Colour, 1980, 92m.
Directed by David Michael Hillman (Melanie Anne Phillips)
Starring Dan Lunham, Terri Berland, Rolf Theison, Keith Hurt, Chris Huntley
Code Red (Blu-ray & DVD) (US R0 HD/NTSC) / WS (1.78:1) (16:9)
Colour, 1980, 92m.
Most people probably aren't aware that there was a small subgenre of mining horror movies in the early 1980s, but sure enough, if you looked around hard enough, you could find plenty of people getting offed by tunnel-dwelling terrors in films like My Bloody Valentine and everyone's favorite monster title, The Boogens. Far more obscure but just as likeable in its own way is The Strangeness, a very low-budget production that shuffled off straight to VHS in the UK and America and barely made a blip on the horror fan radar until a lengthy, mouth-watering appraisal finally appeared in Stephen Thrower's essential study of Americana horrors, Nightmare USA: The Untold Story of the Exploitation Independents. Of course, the fact that the film was only available in extremely low-grade transfers that made pea soup out of its dark, source-lit photography didn't help its reputation, but the official DVD release finally allows curious monster fans to finally see it on its best behavior.
The story takes place around and almost entirely in the Gold Spike mine, a desolate location haunted by stories of mishaps and disappearances which eventually led to it being shut down for good. Now targeted as a possible location for re-opening, its latest visitors consist of an exploration group headed by engineer Myron (Theison) and a batch of geological consultants, writers, and curious companions who hope they might strike a little gold along the way. As they delve deeper into the mine accompanied only by a few handy light sources, they begin to realize that the more grotesque rumors about the place are not only possible, but likely to still be around and able to pick them off one by one.
Shot in moody low lighting on an estimated budget of around $20,000, The Strangeness is remarkable simply as a group effort that managed to reach competition and turn out as an entertaining, above-average monster flick able to win over a few fans. A far cry from the slick, glossy and often soulless horrors going direct to video now, it's definitely filled with blood, sweat, and lots of affection, particularly when the much-awaited monster finally rears its head in the final reel and turns out to be much wilder than expected thanks to some imaginative lighting and stop-motion animation. The film was shot for many months on available weekends, with FX artists Chris Huntley and Mark Sawicki (who also appear in the film) using limited means to turn out admirably effective results.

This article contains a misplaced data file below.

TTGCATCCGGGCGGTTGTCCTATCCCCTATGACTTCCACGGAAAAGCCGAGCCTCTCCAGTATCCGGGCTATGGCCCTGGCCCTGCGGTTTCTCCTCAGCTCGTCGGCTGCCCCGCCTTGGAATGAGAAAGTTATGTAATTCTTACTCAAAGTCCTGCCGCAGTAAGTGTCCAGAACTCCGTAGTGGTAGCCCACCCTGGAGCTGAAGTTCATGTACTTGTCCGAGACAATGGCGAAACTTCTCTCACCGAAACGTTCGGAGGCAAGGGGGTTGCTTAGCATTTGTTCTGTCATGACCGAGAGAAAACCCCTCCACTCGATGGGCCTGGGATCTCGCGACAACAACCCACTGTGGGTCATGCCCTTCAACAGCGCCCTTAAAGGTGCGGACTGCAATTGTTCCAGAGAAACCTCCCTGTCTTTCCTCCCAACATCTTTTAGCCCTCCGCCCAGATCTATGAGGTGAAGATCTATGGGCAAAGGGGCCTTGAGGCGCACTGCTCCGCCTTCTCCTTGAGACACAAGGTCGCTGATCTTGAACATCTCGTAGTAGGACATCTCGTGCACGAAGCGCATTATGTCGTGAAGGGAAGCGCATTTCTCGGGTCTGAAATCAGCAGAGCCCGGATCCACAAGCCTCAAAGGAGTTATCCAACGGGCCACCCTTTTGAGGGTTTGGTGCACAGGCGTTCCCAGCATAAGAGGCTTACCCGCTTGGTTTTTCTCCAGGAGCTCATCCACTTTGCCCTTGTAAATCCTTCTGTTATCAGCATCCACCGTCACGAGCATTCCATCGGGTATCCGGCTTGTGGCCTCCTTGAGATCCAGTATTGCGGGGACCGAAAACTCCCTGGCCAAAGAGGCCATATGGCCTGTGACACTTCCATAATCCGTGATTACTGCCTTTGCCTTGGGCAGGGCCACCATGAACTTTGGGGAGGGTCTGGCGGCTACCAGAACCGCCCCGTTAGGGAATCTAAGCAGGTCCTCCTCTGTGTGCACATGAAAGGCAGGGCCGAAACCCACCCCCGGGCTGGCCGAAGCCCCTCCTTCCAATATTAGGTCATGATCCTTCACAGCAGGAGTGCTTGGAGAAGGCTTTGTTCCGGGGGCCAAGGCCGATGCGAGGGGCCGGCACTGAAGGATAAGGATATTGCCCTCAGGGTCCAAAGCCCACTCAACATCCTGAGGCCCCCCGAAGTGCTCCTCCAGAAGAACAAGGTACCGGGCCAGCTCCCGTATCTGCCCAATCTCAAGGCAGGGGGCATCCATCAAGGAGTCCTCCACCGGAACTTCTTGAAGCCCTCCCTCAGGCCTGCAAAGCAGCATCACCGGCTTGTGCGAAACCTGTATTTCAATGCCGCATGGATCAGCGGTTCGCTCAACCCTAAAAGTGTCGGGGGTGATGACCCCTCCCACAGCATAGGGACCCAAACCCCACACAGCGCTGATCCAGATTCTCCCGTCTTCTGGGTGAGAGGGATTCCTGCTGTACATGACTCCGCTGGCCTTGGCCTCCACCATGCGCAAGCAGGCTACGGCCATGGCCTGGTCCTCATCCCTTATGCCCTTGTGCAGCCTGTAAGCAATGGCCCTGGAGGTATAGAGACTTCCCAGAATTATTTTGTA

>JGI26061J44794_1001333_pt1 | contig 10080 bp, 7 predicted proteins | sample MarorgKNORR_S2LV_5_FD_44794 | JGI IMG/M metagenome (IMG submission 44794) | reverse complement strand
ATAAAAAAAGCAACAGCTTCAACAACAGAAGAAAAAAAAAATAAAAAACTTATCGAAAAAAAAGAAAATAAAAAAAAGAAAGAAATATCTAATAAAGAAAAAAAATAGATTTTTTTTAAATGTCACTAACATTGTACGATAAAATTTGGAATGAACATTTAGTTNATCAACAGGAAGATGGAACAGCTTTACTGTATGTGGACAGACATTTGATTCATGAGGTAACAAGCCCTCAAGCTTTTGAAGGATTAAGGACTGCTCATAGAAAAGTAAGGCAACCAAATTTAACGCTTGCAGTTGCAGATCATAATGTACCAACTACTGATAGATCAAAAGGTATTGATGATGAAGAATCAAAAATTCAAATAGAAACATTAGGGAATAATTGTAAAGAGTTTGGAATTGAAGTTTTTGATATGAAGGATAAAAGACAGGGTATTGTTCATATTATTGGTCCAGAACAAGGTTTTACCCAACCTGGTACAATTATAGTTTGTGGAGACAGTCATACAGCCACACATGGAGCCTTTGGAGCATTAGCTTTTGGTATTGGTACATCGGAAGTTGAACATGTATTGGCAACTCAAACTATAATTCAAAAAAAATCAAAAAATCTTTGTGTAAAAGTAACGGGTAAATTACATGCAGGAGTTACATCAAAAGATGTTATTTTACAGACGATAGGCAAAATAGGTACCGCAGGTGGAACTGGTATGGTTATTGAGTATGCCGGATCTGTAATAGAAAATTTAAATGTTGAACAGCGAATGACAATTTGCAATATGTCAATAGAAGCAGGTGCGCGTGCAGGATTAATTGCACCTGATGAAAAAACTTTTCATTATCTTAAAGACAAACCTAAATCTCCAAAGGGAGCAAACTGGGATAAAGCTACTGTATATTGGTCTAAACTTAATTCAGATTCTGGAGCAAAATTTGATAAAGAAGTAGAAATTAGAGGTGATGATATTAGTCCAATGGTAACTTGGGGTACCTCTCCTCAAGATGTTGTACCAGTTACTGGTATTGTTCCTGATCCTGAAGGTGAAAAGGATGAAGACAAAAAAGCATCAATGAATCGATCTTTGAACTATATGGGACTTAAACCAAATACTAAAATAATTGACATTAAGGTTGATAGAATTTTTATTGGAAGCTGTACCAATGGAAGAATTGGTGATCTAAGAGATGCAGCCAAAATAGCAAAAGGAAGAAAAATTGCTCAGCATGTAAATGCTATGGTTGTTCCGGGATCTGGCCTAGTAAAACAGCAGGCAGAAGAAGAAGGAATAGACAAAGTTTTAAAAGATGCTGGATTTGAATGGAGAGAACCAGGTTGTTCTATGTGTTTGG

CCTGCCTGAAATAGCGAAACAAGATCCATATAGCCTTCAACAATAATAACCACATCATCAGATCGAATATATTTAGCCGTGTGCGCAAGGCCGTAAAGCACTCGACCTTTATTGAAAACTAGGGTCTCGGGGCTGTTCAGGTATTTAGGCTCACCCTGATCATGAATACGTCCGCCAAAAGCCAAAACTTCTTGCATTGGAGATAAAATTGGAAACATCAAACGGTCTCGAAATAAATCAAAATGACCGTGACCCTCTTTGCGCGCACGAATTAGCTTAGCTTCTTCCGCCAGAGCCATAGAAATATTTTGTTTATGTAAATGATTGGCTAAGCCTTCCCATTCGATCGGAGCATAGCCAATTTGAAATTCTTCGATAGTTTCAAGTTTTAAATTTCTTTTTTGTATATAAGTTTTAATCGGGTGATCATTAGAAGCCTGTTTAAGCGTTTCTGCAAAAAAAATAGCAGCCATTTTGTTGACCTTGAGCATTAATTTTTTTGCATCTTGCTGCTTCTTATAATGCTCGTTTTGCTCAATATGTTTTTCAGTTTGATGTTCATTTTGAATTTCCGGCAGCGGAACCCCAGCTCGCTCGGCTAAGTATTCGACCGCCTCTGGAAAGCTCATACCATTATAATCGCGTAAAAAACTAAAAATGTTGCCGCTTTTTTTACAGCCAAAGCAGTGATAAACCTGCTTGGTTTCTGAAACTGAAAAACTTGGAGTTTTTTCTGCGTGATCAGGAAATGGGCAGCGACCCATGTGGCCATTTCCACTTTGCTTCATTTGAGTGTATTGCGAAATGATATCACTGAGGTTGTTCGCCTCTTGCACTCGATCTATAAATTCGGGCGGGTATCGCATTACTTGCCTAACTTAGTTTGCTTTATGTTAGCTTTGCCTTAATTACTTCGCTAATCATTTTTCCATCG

Notoriously difficult to see in past video editions (literally, as in you couldn't see what was going on), The Strangeness turned out to be a revelation on DVD in 2009 for anyone who tried to slog through any previous versions. The film was transferred from the original 16mm negative, and detail and color accuracy are improved tremendously. The filmmakers hoped for a 35mm blowup to show theatrically when the film was originally in the can, but a string of dubious distribution details ensured that would never come to pass; as a result, this marks the first time anyone -- including the creators -- could see it matted to 1.85:1, and the results are pleasing indeed. Bear in mind that this is still a scrappy production (think The Deadly Spawn) with a little unavoidable wear and tear in a few spots, but there's little room for complaint here. The audio also sounds much better and is, according to the commentary, much closer to the original intentions before Transworld mucked around with the music mix and muddied much of the dialogue and sound effects. The commentary (which features Huntley, Sawicki and director Phillips) is extremely entertaining (apart from the lack of decent recording for moderator Jeff McKay, who seems to be prompting from down inside the mine itself) and comes packed with fun anecdotes, including the resourceful and very cheap means used to secure locations and create the illusion of a mine in various handy California structures. You also get three video interviews with the same participants, who talk more about how they came to the film and the lessons they learned from it, as well as how they originally knew each other from their USC days. Speaking of which, six early USC shorts by Sawicki and Huntley are included: "Origins" (a neat stop-motion look at Darwinism in action), the more modest animated "Eat at Joe's," the mild pseudo-horror "It Stalked the Night," the thrillers "Grave Sight" and "Daddy's Gone A'Hunting," and the apocalyptic animated short, "The End." Other extras include a hefty photo gallery of stills and ad art, a surprise video appearance by the monster and trailers for additional Code Red titles like Brute Force, The Statue, Trapped, and The Visitor.
Seven years later in 2016, Code Red revisited the title as a limited 1,000-unit release via its online store, retaining the commentary, three interviews, and short films. Added here in lieu of the gallery and bonus trailers is a new "Bucket List Theater" mode with hostess Katarina Leigh Waters camping it up in a skin-tight mining outfit with a stuffed porcine pal while offering a few facts about the film. It's shorter than usual for her hosting gigs, but the sight of her digging away with a pet pig is definitely something you won't see anywhere else. The image and sound quality (DTS-HD MA English mono) are about as good as you could expect from the source; detail tightens up and the grain is more finely represented, though it'll always look like a cheap 16mm film. The main beneficiary here is the large number of scenes in the second half lit with bright red flares; strong reds are notoriously smudgy and poorly resolved in NTSC, but here things are more clearly delineated and easier to make out. Dig this one up while you can.